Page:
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The parent company of Fireman’s Fund Insurance Co. is closing its longtime campus in Marin County and moving to Petaluma, taking steps that would allow it to transfer more than 500 workers later this year.

A U.S. division of Allianz, the German insurance company that owns Fireman’s Fund, said Monday it has leased a building in a Petaluma business park with the capacity to house 550 workers. Allianz did not specify how many workers it intends to place in Petaluma as it integrates Fireman’s Fund into its U.S. insurance operations.

“The location suits the current needs of the combined Allianz subsidiaries and will provide considerable cost savings,” the company said Monday in a statement.

Allianz will move three business units in November into the 85,000-square-foot location on North McDowell Boulevard, spokesman Richard Manson said. The move comes as the German insurance giant looks to complete the integration of Fireman’s Fund that began last year and expand further into the U.S. market.

Fireman’s Fund is the fifth-largest private employer in Marin County, with 720 workers at its Novato campus in mid-2014, according to the North Bay Business Journal. Many of its employees live in Sonoma County and commute to its campus in Novato, which has served as the company’s home since 1982.

It becomes the latest Marin County company to move to Petaluma, a trend fueled by the city’s proximity to San Francisco 39 miles to the south and the relative affordability of both commercial office space and housing. Biosearch Technologies moved from Novato in 2013 and Labcon moved from San Rafael in 2003, said Ingrid Alverde, economic development manager for the city of Petaluma.

“We have definitely seen a lot of movement for sure,” Alverde said.

The average top-end office space in Marin County costs $2.53 per square foot, while in Sonoma County it is $1.99 per square foot, said Brian Foster, managing director of DTZ, who represented the building owner, Colony Capital, in the deal.

“It’s an easy decision when you look at the options,” Foster said.

Office space became plentiful in Petaluma following the financial crisis and downsizing by tech companies in Sonoma County’s Telecom Valley. Nearly a third of the office space in the city was vacant in 2011, Alverde said.

But empty offices are filling up again as the economy improves. Today, only 16 percent of the office space in Petaluma is vacant, half the number of just four years ago, Alverde said.

“Most of our growth is still coming from expansion rather than relocation,” Alverde said.

As a result, the city’s commercial tenants are becoming much more diversified. Technology still has a presence, such as Cyan Inc., which has 260 employees on North McDowell and is in the process of being bought by Ciena Corp. But it is complemented by Athleta, a women’s clothing maker, as well as food businesses such as Amy’s Kitchen and Clover Stornetta Farms. Industrial space is tight, with an 8 percent vacancy rate, and retail space is even more scarce, with a 4 percent vacancy rate.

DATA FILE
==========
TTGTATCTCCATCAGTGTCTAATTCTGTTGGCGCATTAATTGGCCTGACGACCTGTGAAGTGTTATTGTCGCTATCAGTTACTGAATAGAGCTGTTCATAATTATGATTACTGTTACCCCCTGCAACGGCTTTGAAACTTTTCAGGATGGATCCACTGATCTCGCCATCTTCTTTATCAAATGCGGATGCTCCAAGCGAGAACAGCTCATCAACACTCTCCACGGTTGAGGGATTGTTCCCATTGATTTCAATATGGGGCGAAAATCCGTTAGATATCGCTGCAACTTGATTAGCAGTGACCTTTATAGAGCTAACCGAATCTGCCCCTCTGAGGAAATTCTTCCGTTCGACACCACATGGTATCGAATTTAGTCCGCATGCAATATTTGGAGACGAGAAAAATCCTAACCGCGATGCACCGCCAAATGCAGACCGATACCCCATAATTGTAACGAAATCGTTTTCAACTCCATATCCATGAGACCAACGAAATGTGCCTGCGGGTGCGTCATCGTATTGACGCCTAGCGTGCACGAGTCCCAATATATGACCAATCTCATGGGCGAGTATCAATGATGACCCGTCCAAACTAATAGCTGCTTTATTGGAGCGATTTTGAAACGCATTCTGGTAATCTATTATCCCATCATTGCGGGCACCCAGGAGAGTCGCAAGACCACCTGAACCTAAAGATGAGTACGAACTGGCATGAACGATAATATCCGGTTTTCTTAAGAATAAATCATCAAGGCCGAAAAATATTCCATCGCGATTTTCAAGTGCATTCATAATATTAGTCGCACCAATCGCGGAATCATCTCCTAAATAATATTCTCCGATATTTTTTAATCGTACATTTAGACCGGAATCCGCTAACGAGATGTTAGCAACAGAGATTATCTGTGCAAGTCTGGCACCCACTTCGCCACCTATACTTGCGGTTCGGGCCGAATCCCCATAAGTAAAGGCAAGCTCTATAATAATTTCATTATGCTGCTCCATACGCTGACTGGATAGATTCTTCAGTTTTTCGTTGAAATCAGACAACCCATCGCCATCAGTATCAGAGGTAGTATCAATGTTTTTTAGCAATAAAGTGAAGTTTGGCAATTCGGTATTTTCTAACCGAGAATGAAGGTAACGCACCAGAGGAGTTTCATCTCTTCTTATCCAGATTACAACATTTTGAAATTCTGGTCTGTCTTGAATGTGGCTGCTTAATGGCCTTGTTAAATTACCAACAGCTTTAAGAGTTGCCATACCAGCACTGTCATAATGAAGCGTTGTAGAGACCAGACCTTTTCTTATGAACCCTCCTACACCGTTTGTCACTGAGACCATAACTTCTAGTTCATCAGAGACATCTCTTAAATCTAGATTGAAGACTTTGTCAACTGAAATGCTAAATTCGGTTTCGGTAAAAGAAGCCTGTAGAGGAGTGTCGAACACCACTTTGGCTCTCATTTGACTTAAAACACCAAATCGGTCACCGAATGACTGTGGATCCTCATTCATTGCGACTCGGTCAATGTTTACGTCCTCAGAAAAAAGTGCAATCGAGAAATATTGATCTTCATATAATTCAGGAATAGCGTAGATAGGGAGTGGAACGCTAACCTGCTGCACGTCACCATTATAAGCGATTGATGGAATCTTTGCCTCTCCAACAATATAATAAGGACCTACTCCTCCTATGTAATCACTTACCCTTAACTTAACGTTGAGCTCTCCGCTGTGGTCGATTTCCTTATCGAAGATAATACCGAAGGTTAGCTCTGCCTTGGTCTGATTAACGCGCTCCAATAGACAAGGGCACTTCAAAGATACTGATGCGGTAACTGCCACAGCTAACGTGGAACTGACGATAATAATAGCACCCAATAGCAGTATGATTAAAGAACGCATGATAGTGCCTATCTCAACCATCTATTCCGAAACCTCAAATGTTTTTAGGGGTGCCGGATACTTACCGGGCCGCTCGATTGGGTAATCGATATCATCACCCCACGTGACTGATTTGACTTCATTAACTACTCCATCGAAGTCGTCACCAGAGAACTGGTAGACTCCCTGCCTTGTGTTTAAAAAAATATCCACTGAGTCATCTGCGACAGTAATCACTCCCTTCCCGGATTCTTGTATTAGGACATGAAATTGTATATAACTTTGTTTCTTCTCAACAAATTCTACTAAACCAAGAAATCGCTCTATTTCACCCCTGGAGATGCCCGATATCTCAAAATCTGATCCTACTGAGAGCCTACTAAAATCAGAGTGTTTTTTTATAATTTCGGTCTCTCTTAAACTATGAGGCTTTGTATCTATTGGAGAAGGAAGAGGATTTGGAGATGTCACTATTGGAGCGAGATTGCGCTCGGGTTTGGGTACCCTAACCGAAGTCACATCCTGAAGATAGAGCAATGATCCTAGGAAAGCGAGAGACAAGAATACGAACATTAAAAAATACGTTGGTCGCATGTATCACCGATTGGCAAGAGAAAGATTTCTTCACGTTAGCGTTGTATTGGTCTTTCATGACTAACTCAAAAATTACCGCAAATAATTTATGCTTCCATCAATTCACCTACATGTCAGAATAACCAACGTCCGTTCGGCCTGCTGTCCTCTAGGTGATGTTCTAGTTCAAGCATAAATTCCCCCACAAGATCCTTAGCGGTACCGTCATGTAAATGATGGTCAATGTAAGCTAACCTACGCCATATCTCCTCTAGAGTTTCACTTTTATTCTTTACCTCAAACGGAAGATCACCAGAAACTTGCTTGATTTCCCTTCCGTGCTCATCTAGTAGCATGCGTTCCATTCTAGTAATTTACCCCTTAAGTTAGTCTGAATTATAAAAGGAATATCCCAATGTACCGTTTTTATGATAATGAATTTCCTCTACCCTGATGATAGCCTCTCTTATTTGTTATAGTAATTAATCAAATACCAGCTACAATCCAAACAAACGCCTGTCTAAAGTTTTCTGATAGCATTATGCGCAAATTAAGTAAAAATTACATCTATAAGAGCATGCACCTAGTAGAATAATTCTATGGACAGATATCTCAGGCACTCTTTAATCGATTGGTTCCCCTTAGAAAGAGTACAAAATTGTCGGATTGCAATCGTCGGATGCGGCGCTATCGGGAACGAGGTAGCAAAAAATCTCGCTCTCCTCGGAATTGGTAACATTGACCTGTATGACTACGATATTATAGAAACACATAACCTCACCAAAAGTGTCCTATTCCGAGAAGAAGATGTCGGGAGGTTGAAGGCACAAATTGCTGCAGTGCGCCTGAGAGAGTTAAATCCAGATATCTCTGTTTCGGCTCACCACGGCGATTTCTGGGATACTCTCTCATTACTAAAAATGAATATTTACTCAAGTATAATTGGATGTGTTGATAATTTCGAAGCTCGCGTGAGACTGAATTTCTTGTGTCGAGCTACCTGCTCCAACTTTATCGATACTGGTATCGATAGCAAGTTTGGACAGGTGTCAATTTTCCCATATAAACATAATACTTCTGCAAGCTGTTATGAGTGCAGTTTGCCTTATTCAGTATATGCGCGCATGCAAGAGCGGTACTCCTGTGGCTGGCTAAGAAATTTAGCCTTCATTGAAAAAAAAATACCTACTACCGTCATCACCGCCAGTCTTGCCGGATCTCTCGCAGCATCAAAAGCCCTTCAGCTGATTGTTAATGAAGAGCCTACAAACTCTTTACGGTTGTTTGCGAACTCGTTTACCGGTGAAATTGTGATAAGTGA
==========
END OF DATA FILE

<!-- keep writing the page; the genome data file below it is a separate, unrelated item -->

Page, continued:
“Petaluma is usually the first one to feel the heat of the recovery,” said Ben Stone, executive director of the Sonoma County Economic Development Board.

The tremendous real estate activity in San Francisco is having reverberations in the North Bay, Stone said. A technology boom is fueling demand for office space in areas such as South of Market. Meanwhile, millennials who work for Silicon Valley firms but prefer to live in the city in areas such as the Mission District are driving up demand for housing.

“It has accelerated and there is a desire to look outside (San Francisco),” Stone said.

Allianz will move into a 140,000-square-foot building that previously housed Tellabs, which purchased Petaluma telecom equipment developer Advanced Fibre Communications in 2004 and closed its Sonoma County operations in 2012.

The fate of Fireman’s Fund workers has been in flux since Allianz began restructuring the insurance company last fall. In September, Allianz announced it was combining the Novato company’s commercial property and casualty lines into Allianz Global Corporate & Specialty. In April, it sold the insurer’s personal lines, the last remaining part of the business, for $365 million to ACE Ltd.

The Petaluma location will house its global corporate and specialty business, which is assuming Fireman’s Fund commercial business, its domestic managed operations and services unit and its resolution management unit, which has consolidated Fireman’s Fund legacy policy business.

Fireman’s Fund was founded in San Francisco in 1863 by retired sea captain William Holdredge to insure homes and businesses during the Gold Rush boom. It survived the 1906 earthquake and insured Charles Lindbergh’s Spirit of St. Louis.

Allianz, one of the world’s largest insurance companies, bought Fireman’s Fund in 1991 for more than $3 billion.

In recent years, it has gone through a string of executives as Allianz tried to figure out its role in the U.S. property and casualty market. Bob McDonald, a former CEO of Allianz Life of North America, has blogged that the Fireman’s Fund purchase was hampered by employees who “were raised to be bureaucrats and excelled at practicing that art” and Allianz executives who felt powerless to change the culture.

You can reach Staff Writer Bill Swindell at 521-5223 or bill.swindell@pressdemocrat.com. On Twitter @BillSwindell.